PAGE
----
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Candied citrus peel

Wed, 23 November, 2022

Make your own candied citrus peel for the festive baking! It’s easy and fun, and the house is filled with unbelievably wonderful aroma. Plus, you get an amazing by-product.

candied citrus peel

Candied peel? Just raisins please

Is it because my grandmother used to make her own peel to put into her Christmas fruitcakes? I doubt it – as a child I meticulously picked every single piece from the cake.

I’d get very frustrated with her Mohnstollen, a traditional poppy seed-filled stollen, because the peel in the filling was completely indiscernible amongst the poppies. Resignedly, I’d scrape out the entire filling and ate the bare dough. A silly brat: what would I give now for the details of Grandma’s candied peel recipe?

NB: some things are definitely hereditary. My grown-up daughter still asks every Christmas why I HAVE TO put, and I quote: ‘those little cubes of s***’ into the Stollen.

But no – it’s not just because of my ancestry I embarked on the homemade peel project. It’s mainly because it’s such a hit and miss when buying it from the shops.

Some are so artificially coloured and soaked in additives they make Alice’s complaint relevant. Others are just sugar, without much citrus flavour.

Some are tough enough to break your teeth and then there are those that blandly disappear in the cake. So making your own candied citrus peel is simply the best bet.

homemade mixed peel

What oranges and lemons are suitable?

The key is the thickness of the citrus skins: thin rinds will still smell gorgeous and have great flavour but they might turn out very brittle.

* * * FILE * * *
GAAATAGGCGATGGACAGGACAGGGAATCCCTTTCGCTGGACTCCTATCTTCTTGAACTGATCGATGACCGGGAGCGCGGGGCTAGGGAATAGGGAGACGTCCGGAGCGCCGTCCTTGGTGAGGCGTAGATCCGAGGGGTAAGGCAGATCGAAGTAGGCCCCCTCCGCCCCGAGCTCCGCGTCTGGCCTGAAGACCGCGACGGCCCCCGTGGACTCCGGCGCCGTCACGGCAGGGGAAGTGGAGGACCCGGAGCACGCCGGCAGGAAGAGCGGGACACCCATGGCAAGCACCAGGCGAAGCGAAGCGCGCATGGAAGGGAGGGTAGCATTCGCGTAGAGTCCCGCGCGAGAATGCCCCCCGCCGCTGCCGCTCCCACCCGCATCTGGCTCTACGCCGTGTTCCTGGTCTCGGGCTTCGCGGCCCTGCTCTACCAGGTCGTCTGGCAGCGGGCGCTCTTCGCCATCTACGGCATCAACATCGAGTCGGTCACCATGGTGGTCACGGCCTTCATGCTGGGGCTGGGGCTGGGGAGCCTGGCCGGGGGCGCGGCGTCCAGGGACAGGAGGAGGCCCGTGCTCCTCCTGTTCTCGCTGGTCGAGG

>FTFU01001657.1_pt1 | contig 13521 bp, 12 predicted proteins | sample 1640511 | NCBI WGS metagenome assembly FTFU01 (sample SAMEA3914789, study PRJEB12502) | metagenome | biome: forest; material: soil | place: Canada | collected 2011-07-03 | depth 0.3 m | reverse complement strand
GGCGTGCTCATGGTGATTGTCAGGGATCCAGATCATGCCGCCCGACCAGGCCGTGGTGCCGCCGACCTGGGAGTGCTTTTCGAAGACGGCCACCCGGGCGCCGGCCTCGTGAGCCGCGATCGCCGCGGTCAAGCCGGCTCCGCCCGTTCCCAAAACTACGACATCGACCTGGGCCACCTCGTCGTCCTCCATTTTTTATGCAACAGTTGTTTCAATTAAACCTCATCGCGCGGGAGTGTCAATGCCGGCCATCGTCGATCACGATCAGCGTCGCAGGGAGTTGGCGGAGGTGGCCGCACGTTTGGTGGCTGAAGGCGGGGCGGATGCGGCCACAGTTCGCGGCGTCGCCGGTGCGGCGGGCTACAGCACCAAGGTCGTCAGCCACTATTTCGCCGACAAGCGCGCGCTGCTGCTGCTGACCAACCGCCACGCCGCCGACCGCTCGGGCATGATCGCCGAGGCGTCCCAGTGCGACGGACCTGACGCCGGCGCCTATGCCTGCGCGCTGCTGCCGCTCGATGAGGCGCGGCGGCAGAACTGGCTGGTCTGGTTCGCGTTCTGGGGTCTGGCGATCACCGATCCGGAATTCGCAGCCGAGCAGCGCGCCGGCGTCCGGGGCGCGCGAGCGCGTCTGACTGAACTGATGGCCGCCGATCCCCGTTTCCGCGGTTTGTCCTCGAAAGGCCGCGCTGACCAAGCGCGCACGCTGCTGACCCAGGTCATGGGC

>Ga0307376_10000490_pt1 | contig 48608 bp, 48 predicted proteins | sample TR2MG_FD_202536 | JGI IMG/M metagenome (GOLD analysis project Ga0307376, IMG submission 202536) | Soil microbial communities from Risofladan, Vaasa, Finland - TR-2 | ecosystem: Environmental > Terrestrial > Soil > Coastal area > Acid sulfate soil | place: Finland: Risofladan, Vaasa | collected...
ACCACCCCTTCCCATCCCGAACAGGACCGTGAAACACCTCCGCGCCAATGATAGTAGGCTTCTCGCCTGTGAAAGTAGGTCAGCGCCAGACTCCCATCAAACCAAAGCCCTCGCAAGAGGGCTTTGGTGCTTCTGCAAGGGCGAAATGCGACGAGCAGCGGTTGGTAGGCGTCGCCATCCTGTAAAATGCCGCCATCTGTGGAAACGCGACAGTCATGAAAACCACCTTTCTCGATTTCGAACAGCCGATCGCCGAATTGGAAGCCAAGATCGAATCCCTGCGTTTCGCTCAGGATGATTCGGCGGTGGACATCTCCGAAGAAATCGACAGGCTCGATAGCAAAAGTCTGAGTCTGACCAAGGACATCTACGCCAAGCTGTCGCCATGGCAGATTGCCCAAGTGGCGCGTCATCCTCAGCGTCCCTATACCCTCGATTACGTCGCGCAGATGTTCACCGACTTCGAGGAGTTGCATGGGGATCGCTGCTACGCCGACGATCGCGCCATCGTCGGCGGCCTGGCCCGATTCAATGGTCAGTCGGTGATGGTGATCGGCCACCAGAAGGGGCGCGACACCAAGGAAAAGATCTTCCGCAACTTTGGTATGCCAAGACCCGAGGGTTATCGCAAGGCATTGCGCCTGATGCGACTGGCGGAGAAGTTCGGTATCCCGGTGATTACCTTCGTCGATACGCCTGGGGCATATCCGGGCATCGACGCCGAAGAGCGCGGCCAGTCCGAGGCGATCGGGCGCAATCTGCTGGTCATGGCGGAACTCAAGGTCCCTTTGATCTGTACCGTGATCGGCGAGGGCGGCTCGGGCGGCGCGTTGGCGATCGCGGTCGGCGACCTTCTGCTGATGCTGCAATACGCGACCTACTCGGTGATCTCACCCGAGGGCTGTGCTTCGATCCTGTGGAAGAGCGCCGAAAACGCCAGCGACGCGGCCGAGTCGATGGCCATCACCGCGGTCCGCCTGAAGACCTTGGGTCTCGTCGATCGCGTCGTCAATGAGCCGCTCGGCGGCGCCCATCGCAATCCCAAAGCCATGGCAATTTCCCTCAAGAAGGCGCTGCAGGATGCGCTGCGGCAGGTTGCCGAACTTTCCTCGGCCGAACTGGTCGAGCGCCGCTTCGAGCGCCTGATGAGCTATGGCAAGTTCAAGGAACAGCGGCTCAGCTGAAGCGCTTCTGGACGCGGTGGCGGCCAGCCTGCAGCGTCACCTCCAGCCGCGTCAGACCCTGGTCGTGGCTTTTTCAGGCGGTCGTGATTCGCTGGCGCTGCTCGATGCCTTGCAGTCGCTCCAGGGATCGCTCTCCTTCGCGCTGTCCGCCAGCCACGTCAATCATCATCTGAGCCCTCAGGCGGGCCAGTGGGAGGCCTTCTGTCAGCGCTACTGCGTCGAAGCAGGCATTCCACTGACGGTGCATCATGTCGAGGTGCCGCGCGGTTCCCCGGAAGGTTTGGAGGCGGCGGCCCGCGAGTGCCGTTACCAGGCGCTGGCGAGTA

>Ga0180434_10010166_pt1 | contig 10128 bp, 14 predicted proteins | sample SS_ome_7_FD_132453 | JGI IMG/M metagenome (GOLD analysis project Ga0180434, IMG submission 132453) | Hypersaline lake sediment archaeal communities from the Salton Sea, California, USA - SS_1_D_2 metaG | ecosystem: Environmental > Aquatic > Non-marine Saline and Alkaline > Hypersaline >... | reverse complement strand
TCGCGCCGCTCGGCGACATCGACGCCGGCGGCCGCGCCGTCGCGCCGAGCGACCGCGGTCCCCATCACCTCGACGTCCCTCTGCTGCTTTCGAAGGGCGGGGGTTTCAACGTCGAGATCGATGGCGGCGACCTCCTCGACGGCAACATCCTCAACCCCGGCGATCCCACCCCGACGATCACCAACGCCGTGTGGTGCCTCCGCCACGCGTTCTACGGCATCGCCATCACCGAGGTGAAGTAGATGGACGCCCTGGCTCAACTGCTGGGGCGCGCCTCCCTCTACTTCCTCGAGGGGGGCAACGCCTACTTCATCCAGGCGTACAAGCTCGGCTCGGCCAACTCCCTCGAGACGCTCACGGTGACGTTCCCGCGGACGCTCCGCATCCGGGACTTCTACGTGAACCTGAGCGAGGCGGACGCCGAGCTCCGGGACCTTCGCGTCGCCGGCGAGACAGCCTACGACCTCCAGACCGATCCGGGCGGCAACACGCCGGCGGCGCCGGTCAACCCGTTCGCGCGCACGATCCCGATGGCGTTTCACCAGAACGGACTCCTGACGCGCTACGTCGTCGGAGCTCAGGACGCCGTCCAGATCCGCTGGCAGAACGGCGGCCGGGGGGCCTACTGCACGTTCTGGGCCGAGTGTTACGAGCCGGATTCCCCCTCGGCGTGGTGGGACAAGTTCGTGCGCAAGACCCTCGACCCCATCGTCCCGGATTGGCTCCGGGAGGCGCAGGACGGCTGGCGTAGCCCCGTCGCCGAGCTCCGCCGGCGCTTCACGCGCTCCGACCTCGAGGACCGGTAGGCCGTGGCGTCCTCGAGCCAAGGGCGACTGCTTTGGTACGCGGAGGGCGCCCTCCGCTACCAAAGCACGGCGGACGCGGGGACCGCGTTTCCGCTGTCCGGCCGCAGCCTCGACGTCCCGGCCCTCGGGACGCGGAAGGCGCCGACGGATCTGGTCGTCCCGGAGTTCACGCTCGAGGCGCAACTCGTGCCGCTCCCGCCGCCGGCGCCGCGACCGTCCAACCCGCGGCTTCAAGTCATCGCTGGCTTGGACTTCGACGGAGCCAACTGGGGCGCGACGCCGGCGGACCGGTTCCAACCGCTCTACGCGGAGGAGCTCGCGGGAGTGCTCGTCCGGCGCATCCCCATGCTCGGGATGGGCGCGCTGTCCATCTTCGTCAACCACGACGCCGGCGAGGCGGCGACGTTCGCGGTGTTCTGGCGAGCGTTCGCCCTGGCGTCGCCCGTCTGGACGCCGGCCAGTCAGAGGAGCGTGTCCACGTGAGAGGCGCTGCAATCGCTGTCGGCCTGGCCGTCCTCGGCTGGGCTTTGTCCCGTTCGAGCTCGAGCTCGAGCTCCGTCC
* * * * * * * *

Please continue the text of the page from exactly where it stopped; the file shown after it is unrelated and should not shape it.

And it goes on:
The best ones are those we are normally not very happy with for the juicing purposes: thick skin, lots of pith and not much flesh. Like Navel oranges, and large, unwaxed lemons.

The most efficient way to approach the project, and let’s not forget this is also about battling food waste, is to peel the oranges and eat the flesh first.

With the lemons, you might try to cut the rind off them with a sharp knife, or juice them and reserve the juice in the fridge for kitchen uses.

And the more pith you manage to remove, the easier the job will be later on. But there’s absolutely nothing wrong with putting juiced orange or lemon halves, pith, membranes and all, into the pan to cook and worry about cleaning them later.

How to make candied peel

It is no big project but a pleasant way to spend a Sunday afternoon, for instance.

The first stage is boiling the skins. To stop them floating up to the top, place a smaller lid in the pan to keep them submerged. After half an hour of simmering, they should start to soften.

boiling orange peel

After you drain and cool them, the laborious task of removing any remaining pith beckons. The cleaner, more translucent the rinds, the nicer the candied peel will be so it’s worth meticulously scraping and scrubbing. A small knife or/and a spoon will be useful.

The second stage is cooking in syrup, equal weights of water and sugar. This will take half an hour again and afterwards the peel should stay in the syrup until cold.

orange peel in syrup

Orange syrup

After you remove the peel, arrange it on a wire rack set over a tray and dry it in the lowest of the low ovens, 80C if possible. They will take between one and two hours and is done when the peel stops being terribly tacky but is still pliable.